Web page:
A lone figure with binoculars raised to his face, stands silhouetted against a spectacular late summer sunset.
The burnished embers of fading daylight, like a distant fire, make one last hurrah before being swallowed by the inevitable inky darkness.
The man is not alone. Behind him stands a lighthouse, it, too, cast in shadow as evening approaches. This is, of course, Flamborough Head, one of Yorkshire’s great coastal treasures that has beguiled countless visitors over the years.
Nestled between the bays of Bridlington and Filey the headland is home to two standing lighthouse towers, one was built in 1806, and was Grade II listed by English Heritage back in 1952.
The other has stood for even longer. Completed in 1674, the chalk tower at Flamborough is the oldest complete lighthouse still standing in England today.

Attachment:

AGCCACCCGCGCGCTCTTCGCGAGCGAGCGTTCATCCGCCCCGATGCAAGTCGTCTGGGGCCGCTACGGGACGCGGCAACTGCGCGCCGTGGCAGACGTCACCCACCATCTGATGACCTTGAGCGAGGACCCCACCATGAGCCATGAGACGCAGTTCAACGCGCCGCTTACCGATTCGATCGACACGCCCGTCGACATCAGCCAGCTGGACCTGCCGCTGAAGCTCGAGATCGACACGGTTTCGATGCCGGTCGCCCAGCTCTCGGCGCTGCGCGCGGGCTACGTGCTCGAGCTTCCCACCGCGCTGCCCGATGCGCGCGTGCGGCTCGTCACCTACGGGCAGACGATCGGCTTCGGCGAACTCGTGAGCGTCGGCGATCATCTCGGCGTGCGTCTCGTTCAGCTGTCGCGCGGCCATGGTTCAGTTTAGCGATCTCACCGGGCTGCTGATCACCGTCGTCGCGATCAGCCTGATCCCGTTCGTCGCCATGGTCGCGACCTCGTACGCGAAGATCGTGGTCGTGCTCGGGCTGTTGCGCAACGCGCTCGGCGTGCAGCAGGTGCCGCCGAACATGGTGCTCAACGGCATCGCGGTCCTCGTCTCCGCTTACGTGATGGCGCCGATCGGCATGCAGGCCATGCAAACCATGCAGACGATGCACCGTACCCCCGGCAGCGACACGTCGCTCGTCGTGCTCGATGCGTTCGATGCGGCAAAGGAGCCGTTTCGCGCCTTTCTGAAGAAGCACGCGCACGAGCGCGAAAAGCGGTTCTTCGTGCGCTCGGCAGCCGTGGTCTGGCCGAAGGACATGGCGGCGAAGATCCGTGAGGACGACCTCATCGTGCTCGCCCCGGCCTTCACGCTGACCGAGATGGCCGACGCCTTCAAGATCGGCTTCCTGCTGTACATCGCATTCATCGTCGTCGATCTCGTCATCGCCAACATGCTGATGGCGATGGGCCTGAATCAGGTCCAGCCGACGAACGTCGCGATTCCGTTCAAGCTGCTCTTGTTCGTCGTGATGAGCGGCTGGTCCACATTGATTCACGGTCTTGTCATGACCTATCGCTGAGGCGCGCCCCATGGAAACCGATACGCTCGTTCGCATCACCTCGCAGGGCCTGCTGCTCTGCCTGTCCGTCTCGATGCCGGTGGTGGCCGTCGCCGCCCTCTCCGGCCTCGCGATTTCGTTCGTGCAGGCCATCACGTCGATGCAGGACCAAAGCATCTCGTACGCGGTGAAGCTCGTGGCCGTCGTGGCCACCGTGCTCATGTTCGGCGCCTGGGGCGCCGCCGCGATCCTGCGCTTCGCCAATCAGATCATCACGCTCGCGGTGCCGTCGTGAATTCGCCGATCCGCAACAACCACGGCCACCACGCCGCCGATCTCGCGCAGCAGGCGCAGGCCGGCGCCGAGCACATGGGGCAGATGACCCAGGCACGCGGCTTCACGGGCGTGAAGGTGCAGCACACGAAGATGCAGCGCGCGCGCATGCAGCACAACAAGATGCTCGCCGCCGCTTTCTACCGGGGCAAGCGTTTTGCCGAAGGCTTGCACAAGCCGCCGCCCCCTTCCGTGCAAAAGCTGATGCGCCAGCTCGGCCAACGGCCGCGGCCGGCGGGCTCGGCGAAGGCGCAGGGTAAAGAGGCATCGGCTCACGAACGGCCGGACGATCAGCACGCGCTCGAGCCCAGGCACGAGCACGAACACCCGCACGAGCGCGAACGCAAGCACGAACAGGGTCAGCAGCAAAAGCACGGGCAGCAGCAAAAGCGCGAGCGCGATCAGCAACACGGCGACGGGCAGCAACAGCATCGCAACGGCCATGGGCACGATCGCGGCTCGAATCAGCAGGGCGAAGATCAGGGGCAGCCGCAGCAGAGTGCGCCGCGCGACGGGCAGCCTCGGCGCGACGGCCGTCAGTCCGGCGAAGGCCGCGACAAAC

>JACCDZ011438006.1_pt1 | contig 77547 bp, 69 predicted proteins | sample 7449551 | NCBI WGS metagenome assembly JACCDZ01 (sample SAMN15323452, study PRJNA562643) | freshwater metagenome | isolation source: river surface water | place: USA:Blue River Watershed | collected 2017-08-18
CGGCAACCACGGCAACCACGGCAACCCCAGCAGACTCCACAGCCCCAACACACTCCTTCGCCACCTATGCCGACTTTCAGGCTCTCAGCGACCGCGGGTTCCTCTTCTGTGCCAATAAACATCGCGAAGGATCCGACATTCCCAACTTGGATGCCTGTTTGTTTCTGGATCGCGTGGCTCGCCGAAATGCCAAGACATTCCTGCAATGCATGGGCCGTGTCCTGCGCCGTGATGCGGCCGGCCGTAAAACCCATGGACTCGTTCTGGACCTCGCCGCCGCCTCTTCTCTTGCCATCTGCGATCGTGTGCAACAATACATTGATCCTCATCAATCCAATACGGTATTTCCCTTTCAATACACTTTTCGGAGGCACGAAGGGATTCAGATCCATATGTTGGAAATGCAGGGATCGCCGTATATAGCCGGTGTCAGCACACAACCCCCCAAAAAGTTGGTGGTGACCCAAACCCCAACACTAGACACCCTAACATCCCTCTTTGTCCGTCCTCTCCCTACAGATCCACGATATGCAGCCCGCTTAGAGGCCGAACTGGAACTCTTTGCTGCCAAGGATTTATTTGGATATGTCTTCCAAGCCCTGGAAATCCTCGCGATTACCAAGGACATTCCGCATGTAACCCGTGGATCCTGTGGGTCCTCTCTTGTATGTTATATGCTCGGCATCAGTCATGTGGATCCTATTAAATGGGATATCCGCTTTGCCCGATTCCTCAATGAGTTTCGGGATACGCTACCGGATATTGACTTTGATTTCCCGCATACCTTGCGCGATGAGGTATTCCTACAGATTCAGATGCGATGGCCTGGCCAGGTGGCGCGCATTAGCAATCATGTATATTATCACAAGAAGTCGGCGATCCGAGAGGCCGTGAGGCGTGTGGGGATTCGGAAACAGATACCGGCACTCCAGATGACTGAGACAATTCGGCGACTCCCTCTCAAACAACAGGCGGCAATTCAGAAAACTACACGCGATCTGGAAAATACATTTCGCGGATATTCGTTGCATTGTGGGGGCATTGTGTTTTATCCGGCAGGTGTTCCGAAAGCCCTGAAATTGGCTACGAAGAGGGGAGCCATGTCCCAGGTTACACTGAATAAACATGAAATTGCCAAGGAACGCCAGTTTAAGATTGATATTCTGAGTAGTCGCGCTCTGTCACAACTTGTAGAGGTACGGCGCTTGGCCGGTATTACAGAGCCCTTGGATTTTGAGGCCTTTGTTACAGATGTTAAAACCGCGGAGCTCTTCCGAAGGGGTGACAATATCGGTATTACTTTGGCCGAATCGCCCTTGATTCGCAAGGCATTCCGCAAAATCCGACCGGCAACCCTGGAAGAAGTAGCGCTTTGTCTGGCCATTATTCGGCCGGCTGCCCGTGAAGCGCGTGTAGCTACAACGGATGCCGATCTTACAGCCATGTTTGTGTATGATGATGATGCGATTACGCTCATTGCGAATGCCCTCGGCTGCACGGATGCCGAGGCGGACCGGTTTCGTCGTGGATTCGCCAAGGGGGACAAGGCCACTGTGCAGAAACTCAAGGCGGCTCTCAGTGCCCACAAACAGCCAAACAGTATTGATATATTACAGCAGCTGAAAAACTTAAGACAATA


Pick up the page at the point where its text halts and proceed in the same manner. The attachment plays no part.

It was the brainchild of Sir John Clayton, who had a Royal Charter to build five lighthouses along the east coast. Unfortunately, the deal he struck stipulated that he could only collect dues from passing ships when all five had been built.
Sir John ran out of money before the project was ever finished and as a result, Flamborough’s chalk tower was never lit once.
Even so, it would have certainly provided a prime viewpoint for the Battle of Flamborough Head in 1779, which saw the American Navy pitched against the British in the inhospitable North Sea during the American War of Independence.
These days it is better known as a thriving nature site which led to it becoming a designated Site of Special Scientific Interest for both geological and biological reasons.
It is also Britain’s only northern chalk sea cliff. The chalk is estimated to be between 70 and 100 million years old, which has led it to become identified as being of international importance in the Geological Conservation Review.
And, as any visitor to here will tell you, it’s not a bad backdrop for a photograph either.
Technical details. Nikon D3s, 24-70mm Lens, ISO 400, F/6.3 at 1/640s.
Picture: Jonathan Gawthorpe
Words: Chris Bond